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1.  Proceedings of the 14th annual conference of INEBRIA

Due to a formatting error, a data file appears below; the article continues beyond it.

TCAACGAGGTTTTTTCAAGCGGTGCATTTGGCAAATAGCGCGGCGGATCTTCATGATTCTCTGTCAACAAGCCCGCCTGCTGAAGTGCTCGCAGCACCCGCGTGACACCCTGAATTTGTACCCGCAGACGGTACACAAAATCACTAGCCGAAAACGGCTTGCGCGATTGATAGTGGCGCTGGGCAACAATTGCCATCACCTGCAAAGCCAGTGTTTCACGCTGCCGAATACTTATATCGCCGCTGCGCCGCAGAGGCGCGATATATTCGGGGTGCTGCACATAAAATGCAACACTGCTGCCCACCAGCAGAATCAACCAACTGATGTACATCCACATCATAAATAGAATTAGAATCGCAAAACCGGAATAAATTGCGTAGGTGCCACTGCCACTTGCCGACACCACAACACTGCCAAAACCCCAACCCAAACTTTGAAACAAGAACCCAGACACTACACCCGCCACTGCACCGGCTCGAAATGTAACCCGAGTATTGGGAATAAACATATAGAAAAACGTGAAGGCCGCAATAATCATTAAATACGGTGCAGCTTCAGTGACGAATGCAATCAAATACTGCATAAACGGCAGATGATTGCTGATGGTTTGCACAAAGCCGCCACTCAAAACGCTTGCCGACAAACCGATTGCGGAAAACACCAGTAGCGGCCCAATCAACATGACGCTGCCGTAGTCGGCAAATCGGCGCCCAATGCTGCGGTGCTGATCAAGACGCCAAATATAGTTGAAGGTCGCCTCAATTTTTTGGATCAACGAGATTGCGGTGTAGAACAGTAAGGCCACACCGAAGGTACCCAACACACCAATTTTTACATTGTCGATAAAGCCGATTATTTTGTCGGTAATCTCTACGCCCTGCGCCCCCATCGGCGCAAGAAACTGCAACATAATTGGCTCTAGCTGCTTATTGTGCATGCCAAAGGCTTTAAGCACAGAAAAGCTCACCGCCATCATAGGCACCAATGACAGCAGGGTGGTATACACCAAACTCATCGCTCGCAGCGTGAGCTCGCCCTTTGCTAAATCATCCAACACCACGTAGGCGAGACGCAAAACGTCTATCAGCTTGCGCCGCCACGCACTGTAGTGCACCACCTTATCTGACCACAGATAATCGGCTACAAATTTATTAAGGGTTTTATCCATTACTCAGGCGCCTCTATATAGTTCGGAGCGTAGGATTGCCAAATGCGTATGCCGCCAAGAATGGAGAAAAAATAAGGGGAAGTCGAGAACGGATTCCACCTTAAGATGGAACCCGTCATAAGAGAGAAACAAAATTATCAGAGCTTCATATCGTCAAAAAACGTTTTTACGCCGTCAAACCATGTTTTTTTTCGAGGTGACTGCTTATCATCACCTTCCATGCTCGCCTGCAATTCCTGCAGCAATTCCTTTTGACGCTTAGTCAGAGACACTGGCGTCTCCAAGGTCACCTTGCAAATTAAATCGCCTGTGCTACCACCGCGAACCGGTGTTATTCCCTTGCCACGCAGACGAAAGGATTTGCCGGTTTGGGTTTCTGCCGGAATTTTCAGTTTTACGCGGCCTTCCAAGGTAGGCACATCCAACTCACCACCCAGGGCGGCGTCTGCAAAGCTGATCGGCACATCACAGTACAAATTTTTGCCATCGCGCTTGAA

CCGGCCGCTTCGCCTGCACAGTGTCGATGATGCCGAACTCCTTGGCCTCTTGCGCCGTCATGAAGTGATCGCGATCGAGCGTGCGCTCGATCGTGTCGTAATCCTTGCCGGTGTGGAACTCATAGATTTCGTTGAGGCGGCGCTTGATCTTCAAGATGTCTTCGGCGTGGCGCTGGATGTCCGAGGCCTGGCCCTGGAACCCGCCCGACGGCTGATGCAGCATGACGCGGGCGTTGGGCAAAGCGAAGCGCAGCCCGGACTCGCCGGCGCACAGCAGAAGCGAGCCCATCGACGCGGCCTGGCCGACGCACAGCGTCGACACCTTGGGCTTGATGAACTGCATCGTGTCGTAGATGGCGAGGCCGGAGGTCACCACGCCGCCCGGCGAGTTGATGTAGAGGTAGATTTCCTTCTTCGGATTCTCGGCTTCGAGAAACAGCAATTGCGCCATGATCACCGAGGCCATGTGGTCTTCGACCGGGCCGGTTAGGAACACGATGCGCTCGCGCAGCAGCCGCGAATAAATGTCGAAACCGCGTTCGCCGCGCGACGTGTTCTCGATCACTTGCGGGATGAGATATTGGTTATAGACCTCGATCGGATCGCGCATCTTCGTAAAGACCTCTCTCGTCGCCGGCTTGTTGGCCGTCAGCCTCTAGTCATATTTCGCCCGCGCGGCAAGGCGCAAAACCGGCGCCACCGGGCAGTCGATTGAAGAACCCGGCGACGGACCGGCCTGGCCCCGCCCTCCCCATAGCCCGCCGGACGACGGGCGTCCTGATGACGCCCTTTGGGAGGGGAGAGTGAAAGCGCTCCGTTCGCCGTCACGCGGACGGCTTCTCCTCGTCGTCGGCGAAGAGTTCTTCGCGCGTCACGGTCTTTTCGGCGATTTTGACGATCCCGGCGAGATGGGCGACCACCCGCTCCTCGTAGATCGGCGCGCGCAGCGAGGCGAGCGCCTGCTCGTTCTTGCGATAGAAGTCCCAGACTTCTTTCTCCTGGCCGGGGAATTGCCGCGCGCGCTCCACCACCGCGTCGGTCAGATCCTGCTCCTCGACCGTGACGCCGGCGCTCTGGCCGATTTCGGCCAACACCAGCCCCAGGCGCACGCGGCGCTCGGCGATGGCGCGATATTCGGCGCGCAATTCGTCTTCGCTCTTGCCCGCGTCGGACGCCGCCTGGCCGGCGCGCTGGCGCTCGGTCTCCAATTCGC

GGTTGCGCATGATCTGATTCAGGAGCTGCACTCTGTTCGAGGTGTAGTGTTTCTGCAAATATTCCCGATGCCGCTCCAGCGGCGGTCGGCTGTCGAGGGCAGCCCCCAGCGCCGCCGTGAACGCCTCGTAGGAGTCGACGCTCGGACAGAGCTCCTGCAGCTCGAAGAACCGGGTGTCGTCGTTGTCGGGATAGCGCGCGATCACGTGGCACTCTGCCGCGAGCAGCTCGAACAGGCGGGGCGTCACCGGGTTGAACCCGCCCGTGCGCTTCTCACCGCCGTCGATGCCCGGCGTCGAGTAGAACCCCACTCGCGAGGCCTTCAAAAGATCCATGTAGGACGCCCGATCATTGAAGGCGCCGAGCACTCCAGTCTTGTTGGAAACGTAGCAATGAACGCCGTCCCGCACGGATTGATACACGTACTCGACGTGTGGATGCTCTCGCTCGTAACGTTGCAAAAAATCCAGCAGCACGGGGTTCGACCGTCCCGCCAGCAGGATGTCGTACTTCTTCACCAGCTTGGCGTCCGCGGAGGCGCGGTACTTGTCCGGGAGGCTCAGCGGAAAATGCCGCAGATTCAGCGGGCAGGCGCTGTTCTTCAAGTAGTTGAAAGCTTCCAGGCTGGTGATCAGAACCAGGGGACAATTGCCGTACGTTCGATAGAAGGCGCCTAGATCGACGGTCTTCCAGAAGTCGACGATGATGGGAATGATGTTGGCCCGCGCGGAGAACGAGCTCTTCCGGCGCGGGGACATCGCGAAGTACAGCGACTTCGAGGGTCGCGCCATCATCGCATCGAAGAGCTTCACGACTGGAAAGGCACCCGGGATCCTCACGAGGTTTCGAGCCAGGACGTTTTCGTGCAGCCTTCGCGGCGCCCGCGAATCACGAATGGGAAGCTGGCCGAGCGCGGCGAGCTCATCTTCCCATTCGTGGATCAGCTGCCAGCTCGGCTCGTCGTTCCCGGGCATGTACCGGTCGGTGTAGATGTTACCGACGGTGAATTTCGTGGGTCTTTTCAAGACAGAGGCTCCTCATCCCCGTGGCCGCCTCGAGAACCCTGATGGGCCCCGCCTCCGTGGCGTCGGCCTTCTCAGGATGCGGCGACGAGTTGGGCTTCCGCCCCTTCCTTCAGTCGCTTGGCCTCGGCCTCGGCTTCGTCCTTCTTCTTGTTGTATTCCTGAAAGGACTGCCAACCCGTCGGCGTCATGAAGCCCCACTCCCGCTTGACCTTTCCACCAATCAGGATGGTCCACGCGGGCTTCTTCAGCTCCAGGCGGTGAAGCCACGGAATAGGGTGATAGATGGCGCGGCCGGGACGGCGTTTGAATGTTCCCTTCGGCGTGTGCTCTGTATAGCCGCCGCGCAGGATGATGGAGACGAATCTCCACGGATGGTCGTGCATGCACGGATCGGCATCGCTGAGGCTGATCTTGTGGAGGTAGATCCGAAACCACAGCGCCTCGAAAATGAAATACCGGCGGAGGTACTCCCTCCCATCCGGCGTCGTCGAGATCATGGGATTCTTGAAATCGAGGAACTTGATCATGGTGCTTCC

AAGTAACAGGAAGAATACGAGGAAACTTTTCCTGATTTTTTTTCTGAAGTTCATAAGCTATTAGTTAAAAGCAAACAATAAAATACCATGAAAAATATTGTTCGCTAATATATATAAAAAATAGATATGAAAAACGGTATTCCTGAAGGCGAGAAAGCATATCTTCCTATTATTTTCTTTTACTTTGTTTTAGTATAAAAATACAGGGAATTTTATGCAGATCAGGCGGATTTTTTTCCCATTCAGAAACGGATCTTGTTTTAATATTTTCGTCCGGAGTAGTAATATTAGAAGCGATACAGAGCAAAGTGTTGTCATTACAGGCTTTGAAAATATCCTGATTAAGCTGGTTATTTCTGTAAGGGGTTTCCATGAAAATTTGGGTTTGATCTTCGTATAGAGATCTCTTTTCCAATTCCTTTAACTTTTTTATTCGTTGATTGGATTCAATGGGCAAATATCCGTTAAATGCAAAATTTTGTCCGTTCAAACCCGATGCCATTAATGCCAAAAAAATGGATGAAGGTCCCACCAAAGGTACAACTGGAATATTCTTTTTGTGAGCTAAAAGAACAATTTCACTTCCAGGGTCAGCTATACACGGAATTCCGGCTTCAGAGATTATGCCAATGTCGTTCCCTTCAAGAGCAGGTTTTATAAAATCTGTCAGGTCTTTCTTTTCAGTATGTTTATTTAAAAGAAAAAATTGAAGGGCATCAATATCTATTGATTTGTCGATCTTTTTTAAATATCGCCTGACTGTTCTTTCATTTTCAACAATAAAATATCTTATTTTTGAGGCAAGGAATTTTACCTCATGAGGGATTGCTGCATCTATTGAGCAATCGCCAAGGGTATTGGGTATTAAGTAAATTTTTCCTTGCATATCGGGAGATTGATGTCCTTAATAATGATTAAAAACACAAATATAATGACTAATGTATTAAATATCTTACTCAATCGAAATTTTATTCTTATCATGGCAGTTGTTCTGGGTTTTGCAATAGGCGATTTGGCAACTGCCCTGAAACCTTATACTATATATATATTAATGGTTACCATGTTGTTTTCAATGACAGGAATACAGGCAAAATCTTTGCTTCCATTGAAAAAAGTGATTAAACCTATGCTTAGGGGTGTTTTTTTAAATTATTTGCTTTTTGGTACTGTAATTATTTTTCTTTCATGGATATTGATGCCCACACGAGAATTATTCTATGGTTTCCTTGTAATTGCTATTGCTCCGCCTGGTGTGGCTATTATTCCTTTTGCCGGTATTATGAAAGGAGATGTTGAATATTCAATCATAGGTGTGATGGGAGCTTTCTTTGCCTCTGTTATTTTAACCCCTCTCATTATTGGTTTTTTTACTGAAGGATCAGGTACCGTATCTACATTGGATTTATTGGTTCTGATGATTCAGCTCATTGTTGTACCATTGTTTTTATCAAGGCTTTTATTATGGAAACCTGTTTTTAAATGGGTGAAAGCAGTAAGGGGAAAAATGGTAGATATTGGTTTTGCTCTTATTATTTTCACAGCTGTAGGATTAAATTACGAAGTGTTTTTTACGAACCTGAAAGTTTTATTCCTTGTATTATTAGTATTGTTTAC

Holloway, Aisha S. | Ferguson, Jennifer | Landale, Sarah | Cariola, Laura | Newbury-Birch, Dorothy | Flynn, Amy | Knight, John R. | Sherritt, Lon | Harris, Sion K. | O’Donnell, Amy J. | Kaner, Eileen | Hanratty, Barbara | Loree, Amy M. | Yonkers, Kimberly A. | Ondersma, Steven J. | Gilstead-Hayden, Kate | Martino, Steve | Adam, Angeline | Schwartz, Robert P. | Wu, Li-Tzy | Subramaniam, Geetha | Sharma, Gaurav | McNeely, Jennifer | Berman, Anne H. | Kolaas, Karoline | Petersén, Elisabeth | Bendtsen, Preben | Hedman, Erik | Linderoth, Catharina | Müssener, Ulrika | Sinadinovic, Kristina | Spak, Fredrik | Gremyr, Ida | Thurang, Anna | Mitchell, Ann M. | Finnell, Deborah | Savage, Christine L. | Mahmoud, Khadejah F. | Riordan, Benjamin C. | Conner, Tamlin S. | Flett, Jayde A. M. | Scarf, Damian | McRee, Bonnie | Vendetti, Janice | Gallucci, Karen Steinberg | Robaina, Kate | Clark, Brendan J. | Jones, Jacqueline | Reed, Kathryne D. | Hodapp, Rachel M. | Douglas, Ivor | Burnham, Ellen L. | Aagaard, Laura | Cook, Paul F. | Harris, Brett R. | Yu, Jiang | Wolff, Margaret | Rogers, Meighan | Barbosa, Carolina | Wedehase, Brendan J. | Dunlap, Laura J. | Mitchell, Shannon G. | Dusek, Kristi A. | Gryczynski, Jan | Kirk, Arethusa S. | Oros, Marla T. | Hosler, Colleen | O’Grady, Kevin E. | Brown, Barry S. | Angus, Colin | Sherborne, Sidney | Gillespie, Duncan | Meier, Petra | Brennan, Alan | de Vargas, Divane | Soares, Janaina | Castelblanco, Donna | Doran, Kelly M. | Wittman, Ian | Shelley, Donna | Rotrosen, John | Gelberg, Lillian | Edelman, E. Jennifer | Maisto, Stephen A. | Hansen, Nathan B. | Cutter, Christopher J. | Deng, Yanhong | Dziura, James | Fiellin, Lynn E. | O’Connor, Patrick G. | Bedimo, Roger | Gibert, Cynthia | Marconi, Vincent C. | Rimland, David | Rodriguez-Barradas, Maria C. | Simberkoff, Michael S. | Justice, Amy C. | Bryant, Kendall J. | Fiellin, David A. | Giles, Emma L. | Coulton, Simon | Deluca, Paolo | Drummond, Colin | Howel, Denise | McColl, Elaine | McGovern, Ruth | Scott, Stephanie | Stamp, Elaine | Sumnall, Harry | Vale, Luke | Alabani, Viviana | Atkinson, Amanda | Boniface, Sadie | Frankham, Jo | Gilvarry, Eilish | Hendrie, Nadine | Howe, Nicola | McGeechan, Grant J. | Ramsey, Amy | Stanley, Grant | Clephane, Justine | Gardiner, David | Holmes, John | Martin, Neil | Shevills, Colin | Soutar, Melanie | Chi, Felicia W. | Weisner, Constance | Ross, Thekla B. | Mertens, Jennifer | Sterling, Stacy A. | Shorter, Gillian W. | Heather, Nick | Bray, Jeremy | Cohen, Hildie A. | McPherson, Tracy L. | Adam, Cyrille | López-Pelayo, Hugo | Gual, Antoni | Segura-Garcia, Lidia | Colom, Joan | Ornelas, India J. | Doyle, Suzanne | Donovan, Dennis | Duran, Bonnie | Torres, Vanessa | Gaume, Jacques | Grazioli, Véronique | Fortini, Cristiana | Paroz, Sophie | Bertholet, Nicolas | Daeppen, Jean-Bernard | Satterfield, Jason M. | Gregorich, Steven | Alvarado, Nicholas J. | Muñoz, Ricardo | Kulieva, Gozel | Vijayaraghavan, Maya | Adam, Angéline | Cunningham, John A. | Díaz, Estela | Palacio-Vieira, Jorge | Godinho, Alexandra | Kushir, Vladyslav | O’Brien, Kimberly H. M. | Aguinaldo, Laika D. | Sellers, Christina M. | Spirito, Anthony | Chang, Grace | Blake-Lamb, Tiffany | LaFave, Lea R. Ayers | Thies, Kathleen M. | Pepin, Amy L. | Sprangers, Kara E. | Bradley, Martha | Jorgensen, Shasta | Catano, Nico A. | Murray, Adelaide R. | Schachter, Deborah | Andersen, Ronald M. | Rey, Guillermina Natera | Vahidi, Mani | Rico, Melvin W. | Baumeister, Sebastian E. | Johansson, Magnus | Sinadinovic, Christina | Hermansson, Ulric | Andreasson, Sven | O’Grady, Megan A. | Kapoor, Sandeep | Akkari, Cherine | Bernal, Camila | Pappacena, Kristen | Morley, Jeanne | Auerbach, Mark | Neighbors, Charles J. | Kwon, Nancy | Conigliaro, Joseph | Morgenstern, Jon | Magill, Molly | Apodaca, Timothy R. | Borsari, Brian | Hoadley, Ariel | Scott Tonigan, J. | Moyers, Theresa | Fitzgerald, Niamh M. | Schölin, Lisa | Barticevic, Nicolas | Zuzulich, Soledad | Poblete, Fernando | Norambuena, Pablo | Sacco, Paul | Ting, Laura | Beaulieu, Michele | Wallace, Paul George | Andrews, Matthew | Daley, Kate | Shenker, Don | Gallagher, Louise | Watson, Rod | Weaver, Tim | Bruguera, Pol | Oliveras, Clara | Gavotti, Carolina | Barrio, Pablo | Braddick, Fleur | Miquel, Laia | Suárez, Montse | Bruguera, Carla | Brown, Richard L. | Capell, Julie Whelan | Paul Moberg, D. | Maslowsky, Julie | Saunders, Laura A. | McCormack, Ryan P. | Scheidell, Joy | Gonzalez, Mirelis | Bauroth, Sabrina | Liu, Weiwei | Lindsay, Dawn L. | Lincoln, Piper | Hagle, Holly | Wallhed Finn, Sara | Hammarberg, Anders | Andréasson, Sven | King, Sarah E. | Vargo, Rachael | Kameg, Brayden N. | Acquavita, Shauna P. | Van Loon, Ruth Anne | Smith, Rachel | Brehm, Bonnie J. | Diers, Tiffiny | Kim, Karissa | Barker, Andrea | Jones, Ashley L. | Skinner, Asheley C. | Hinman, Agatha | Svikis, Dace S. | Thacker, Casey L. | Resnicow, Ken | Beatty, Jessica R. | Janisse, James | Puder, Karoline | Bakshi, Ann-Sofie | Milward, Joanna M. | Kimergard, Andreas | Garnett, Claire V. | Crane, David | Brown, Jamie | West, Robert | Michie, Susan | Rosendahl, Ingvar | Andersson, Claes | Gajecki, Mikael | Blankers, Matthijs | Donoghue, Kim | Lynch, Ellen | Maconochie, Ian | Phillips, Ceri | Pockett, Rhys | Phillips, Tom | Patton, R. | Russell, Ian | Strang, John | Stewart, Maureen T. | Quinn, Amity E. | Brolin, Mary | Evans, Brooke | Horgan, Constance M. | Liu, Junqing | McCree, Fern | Kanovsky, Doug | Oberlander, Tyler | Zhang, Huan | Hamlin, Ben | Saunders, Robert | Barton, Mary B. | Scholle, Sarah H. | Santora, Patricia | Bhatt, Chirag | Ahmed, Kazi | Hodgkin, Dominic | Gao, Wenwu | Merrick, Elizabeth L. | Drebing, Charles E. | Larson, Mary Jo | Sharma, Monica | Petry, Nancy M. | Saitz, Richard | Weisner, Constance M. | Young-Wolff, Kelly C. | Lu, Wendy Y. | Blosnich, John R. | Lehavot, Keren | Glass, Joseph E. | Williams, Emily C. | Bensley, Kara M. | Chan, Gary | Dombrowski, Julie | Fortney, John | Rubinsky, Anna D. | Lapham, Gwen T. | Forray, Ariadna | Olmstead, Todd A. | Gilstad-Hayden, Kathryn | Kershaw, Trace | Dillon, Pamela | Weaver, Michael F. | Grekin, Emily R. | Ellis, Jennifer D. | McGoron, Lucy | McGoron, Lucy